How many years have I been thinking of the people in my life in the same way every time I see them, every time they open their mouth, every time they walk through the door. Locked in, a prisoner of what I assume to be true.

What do you assume to be true about your business? About your manager?  Your co-workers? Your customers and suppliers? Your career? What do you “know” to be true as certainly as Europeans in 1491 “knew” the world was flat. What is possible if you could see that what you unquestionably believe to be true about yourself and the people and situations in your life was merely interpretations, not facts? What possibilities could you discover by challenging the limits of the known in favor of what is possible?

I was coaching breakthrough teams in a consumer package good company some years ago. We were pushing the limits of how fast a product could go from concept to shelf. The team was struggling to make substantive changes that could significantly accelerate the timeline. Each step was laid out in sequence and each one could be compressed only so much. We were stuck. Then, out of the blue, someone suggested that the very linear model we were using – one after another, one following another – may be an assumption. They asked if it would be possible to do things in some form of parallel processing. Could we be doing a number of steps simultaneously, rather than sequentially? That notion, radical as it was at the time, opened up whole new ways to accelerate the process. No one had challenged the linear, one-step-after-another assumption. In challenging it, the team saw possibilities for a style of working where they were sharing what each of them was learning from their parts of the world real time, as they were learning, so everyone was growing together, and moving as one. It turned out to be a much more satisfying and enormously productive model.

What are your assumptions, the ones you inherited or formulated, and now hold as true?

I often conduct a team exercise where the team members take turns sharing what they “know” about the functions represented on the team. We start with consultants. What do we know about consultant? Well, they’re expensive, they ask a lot of questions and then tell you what you already know, they don’t like to work so they are always telling other people how to do it, and on and on. We go around asking what we know about people from Finance, people from R&D, people from Marketing, Sales, HR, Legal, each one in turn getting an opportunity to hear what others think (aka know) about them as representatives of their function. Finance people are boring, “bean counters” and always say no. People from Sales always overinflate their numbers. R&D people “live in another world than the rest of us”. And on and on. All assumptions – not without some experience behind them – but assumptions about what John or Joe, Beth or Barbara are going to be. We put people in boxes and then relate to them as their boxes, not as who they are. And create defensiveness and shallow decision-making when people can’t fully express themselves and be heard because others already “know” what they are going to say.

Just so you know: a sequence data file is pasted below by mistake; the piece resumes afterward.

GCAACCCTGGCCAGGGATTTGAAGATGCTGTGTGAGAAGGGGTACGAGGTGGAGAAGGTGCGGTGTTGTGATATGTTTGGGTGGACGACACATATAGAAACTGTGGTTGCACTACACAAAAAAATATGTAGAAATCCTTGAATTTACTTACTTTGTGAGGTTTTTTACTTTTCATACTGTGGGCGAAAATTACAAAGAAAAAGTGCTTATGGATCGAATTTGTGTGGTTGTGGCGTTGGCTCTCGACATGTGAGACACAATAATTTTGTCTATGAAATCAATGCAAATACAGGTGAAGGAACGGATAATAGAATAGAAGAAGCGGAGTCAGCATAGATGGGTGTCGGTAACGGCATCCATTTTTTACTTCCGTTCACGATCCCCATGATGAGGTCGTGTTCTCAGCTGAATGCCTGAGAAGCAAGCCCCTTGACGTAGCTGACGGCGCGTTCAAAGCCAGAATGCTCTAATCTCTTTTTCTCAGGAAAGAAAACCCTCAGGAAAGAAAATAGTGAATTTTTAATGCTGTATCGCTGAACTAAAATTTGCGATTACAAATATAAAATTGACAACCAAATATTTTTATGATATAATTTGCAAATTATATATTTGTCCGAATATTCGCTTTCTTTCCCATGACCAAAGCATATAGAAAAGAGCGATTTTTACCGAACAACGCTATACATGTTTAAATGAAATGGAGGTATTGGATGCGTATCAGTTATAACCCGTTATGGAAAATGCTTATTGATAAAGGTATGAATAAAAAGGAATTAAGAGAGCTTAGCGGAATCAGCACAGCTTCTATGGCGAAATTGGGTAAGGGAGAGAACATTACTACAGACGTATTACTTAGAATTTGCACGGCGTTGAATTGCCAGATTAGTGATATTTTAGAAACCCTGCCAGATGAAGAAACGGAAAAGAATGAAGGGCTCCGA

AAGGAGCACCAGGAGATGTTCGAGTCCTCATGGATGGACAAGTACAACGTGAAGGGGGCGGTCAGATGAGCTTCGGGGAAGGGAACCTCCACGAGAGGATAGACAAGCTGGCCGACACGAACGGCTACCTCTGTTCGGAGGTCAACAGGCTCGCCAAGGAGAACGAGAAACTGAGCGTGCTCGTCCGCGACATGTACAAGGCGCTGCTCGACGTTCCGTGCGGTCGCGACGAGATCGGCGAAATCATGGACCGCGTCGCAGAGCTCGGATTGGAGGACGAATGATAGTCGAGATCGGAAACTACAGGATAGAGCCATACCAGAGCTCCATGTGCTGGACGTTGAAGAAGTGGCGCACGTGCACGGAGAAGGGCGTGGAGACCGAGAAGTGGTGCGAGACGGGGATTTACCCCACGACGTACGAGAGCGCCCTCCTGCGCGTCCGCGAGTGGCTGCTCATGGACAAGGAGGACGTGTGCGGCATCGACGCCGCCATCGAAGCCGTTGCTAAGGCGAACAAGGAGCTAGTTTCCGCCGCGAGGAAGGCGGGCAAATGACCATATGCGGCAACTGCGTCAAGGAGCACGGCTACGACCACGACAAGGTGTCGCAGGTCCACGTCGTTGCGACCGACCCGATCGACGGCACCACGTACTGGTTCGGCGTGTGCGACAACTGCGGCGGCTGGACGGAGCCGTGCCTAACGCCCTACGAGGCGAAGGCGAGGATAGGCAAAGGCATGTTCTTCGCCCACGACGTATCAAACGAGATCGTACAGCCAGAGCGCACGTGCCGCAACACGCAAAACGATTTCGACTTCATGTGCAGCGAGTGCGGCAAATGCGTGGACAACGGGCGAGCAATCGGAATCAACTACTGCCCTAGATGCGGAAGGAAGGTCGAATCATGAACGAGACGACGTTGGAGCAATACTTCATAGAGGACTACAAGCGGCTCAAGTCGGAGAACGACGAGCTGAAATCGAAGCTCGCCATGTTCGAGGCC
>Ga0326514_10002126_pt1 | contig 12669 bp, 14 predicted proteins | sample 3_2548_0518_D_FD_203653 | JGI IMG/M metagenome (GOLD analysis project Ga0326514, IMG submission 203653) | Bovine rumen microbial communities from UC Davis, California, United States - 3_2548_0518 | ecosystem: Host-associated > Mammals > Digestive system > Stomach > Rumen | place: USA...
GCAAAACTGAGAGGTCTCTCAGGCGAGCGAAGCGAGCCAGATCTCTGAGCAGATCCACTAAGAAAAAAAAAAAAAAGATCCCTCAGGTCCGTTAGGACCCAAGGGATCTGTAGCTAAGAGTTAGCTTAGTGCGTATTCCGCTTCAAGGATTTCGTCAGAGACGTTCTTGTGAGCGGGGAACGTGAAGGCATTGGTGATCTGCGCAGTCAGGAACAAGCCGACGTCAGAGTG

This is a fun exercise and what is interesting is how much more room there is, more freedom, when we have gone through this exercise. It loosens the hold the assumptions, prejudices and beliefs have on the people there.


What are your assumptions and beliefs? What “unquestioned truths” are constraining your thinking and your actions? Challenge yourself to see those things you “know” to be true rather as assumptions and beliefs as opposed to facts. With that simple shift you will be able to go beyond those limiting beliefs and feel the freedom and power you can access from this. New thinking, true innovation is possible only when you can challenge every aspect of how you see and relate to the world and everything in it. Only then can you discover anything new.

Often organizations feel that they need “new blood”, “fresh eyes” to see now possibilities. People are brought in from “the outside” to offer those perspectives. And, sadly, more often than not, unless an organization has readied themselves for these new perspectives and views on what s and what’s possible, these people are “tissue rejected” by the very organization looking for their new thinking. Their unique views do not fit in with the prevailing views of what is or can be. Their ideas  and contributions are minimized. Ultimately they themselves will either be marginalized or they will conform.

Honestly, how ready are you to hear things dramatically different from what you “know” to be true? How willing are you to experiment with new and “different” ways of thinking and doing things. How radical can you be in challenging your version of reality in favor of one that may be outside your comfort zone? Can you create an organization that is truly open to diverse opinions and perspectives? Diversity, after all, is not simply a matter of race and gender balance. It is more fundamentally a matter of valuing each unique perspective, inviting those on the fringes into the middle, giving them each a voice and a respectful listening and allowing them to influence the direction of a team, department, division or organization.  How new are you willing the world, and all those in it, to be?